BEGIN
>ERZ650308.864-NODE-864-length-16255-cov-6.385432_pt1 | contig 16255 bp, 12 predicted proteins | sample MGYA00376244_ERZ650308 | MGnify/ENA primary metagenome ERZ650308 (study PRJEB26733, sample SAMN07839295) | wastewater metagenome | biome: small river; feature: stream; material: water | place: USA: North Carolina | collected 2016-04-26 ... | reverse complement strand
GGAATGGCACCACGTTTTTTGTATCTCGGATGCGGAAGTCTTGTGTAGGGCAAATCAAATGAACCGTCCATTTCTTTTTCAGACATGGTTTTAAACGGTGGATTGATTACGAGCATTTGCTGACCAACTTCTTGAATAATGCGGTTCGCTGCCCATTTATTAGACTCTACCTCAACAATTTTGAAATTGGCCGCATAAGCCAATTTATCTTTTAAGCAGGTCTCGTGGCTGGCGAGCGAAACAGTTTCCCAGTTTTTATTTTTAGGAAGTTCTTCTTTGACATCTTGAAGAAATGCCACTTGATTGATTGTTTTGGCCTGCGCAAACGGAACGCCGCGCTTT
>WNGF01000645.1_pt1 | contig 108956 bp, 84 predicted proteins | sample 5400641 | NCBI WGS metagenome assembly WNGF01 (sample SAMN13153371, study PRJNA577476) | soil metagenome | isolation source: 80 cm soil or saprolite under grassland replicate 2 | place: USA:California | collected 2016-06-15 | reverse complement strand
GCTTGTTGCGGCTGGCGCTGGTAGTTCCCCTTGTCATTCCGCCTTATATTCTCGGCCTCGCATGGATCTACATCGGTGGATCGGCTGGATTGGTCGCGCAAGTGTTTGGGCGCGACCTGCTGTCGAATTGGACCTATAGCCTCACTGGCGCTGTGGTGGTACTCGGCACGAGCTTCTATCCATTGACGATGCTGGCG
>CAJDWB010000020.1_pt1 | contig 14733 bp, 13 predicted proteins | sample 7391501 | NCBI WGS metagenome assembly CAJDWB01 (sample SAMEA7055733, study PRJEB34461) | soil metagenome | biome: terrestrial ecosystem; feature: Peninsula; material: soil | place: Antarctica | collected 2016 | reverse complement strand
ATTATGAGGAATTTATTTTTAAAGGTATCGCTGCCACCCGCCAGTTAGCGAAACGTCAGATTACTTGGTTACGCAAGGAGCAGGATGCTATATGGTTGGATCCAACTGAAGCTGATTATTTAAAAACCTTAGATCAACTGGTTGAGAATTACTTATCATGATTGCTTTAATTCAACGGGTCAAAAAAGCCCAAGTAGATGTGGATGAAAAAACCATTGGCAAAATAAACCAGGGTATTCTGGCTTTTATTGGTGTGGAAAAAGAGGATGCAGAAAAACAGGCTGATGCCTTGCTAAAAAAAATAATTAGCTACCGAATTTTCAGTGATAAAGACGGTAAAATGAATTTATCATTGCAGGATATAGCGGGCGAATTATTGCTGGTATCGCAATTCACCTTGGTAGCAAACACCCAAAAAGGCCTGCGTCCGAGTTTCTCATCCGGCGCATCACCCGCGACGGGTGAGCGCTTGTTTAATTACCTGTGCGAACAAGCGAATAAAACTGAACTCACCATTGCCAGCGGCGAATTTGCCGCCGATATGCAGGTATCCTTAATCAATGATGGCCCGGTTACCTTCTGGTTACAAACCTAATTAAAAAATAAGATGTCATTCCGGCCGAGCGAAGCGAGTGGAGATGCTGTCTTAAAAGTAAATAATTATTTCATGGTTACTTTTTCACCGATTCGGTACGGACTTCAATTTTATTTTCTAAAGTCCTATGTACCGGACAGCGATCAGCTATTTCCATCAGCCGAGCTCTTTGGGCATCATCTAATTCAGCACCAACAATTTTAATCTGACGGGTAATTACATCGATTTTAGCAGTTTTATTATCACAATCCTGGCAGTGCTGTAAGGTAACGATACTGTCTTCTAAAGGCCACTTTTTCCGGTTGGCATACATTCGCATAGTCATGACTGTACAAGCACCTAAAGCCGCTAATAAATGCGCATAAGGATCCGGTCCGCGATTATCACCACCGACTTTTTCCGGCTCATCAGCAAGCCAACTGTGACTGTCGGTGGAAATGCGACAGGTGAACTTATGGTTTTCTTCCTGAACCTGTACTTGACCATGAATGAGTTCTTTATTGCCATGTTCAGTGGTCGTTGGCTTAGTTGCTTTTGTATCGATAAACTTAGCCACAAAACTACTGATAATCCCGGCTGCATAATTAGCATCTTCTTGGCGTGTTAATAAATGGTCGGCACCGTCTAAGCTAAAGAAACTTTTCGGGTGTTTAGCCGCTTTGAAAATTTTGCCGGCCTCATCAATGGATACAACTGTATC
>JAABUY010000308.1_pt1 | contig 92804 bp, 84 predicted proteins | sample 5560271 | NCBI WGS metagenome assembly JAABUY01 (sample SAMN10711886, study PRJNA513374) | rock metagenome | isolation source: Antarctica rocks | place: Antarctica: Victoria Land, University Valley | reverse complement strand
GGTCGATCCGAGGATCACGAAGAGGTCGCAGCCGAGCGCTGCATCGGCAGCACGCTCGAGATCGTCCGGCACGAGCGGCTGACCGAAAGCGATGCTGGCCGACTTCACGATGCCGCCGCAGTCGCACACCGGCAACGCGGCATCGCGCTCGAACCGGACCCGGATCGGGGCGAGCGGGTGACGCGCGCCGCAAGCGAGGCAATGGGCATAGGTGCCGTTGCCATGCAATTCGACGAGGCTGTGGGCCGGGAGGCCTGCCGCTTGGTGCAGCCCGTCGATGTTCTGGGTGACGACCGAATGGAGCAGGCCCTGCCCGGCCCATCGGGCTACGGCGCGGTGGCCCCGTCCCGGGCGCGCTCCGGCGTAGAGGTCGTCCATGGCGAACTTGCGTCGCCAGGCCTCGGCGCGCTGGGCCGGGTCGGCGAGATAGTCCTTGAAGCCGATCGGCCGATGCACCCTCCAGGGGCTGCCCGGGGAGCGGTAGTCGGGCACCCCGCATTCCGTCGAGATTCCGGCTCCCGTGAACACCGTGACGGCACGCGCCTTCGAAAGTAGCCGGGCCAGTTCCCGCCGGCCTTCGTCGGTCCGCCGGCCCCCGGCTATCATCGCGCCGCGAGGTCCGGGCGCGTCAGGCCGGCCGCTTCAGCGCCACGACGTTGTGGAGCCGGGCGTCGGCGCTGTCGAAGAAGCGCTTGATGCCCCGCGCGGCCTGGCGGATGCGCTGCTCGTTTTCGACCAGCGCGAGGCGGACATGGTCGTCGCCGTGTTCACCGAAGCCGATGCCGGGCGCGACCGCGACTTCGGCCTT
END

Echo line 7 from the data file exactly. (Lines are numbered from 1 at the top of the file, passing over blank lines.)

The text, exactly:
>JAABUY010000308.1_pt1 | contig 92804 bp, 84 predicted proteins | sample 5560271 | NCBI WGS metagenome assembly JAABUY01 (sample SAMN10711886, study PRJNA513374) | rock metagenome | isolation source: Antarctica rocks | place: Antarctica: Victoria Land, University Valley | reverse complement strand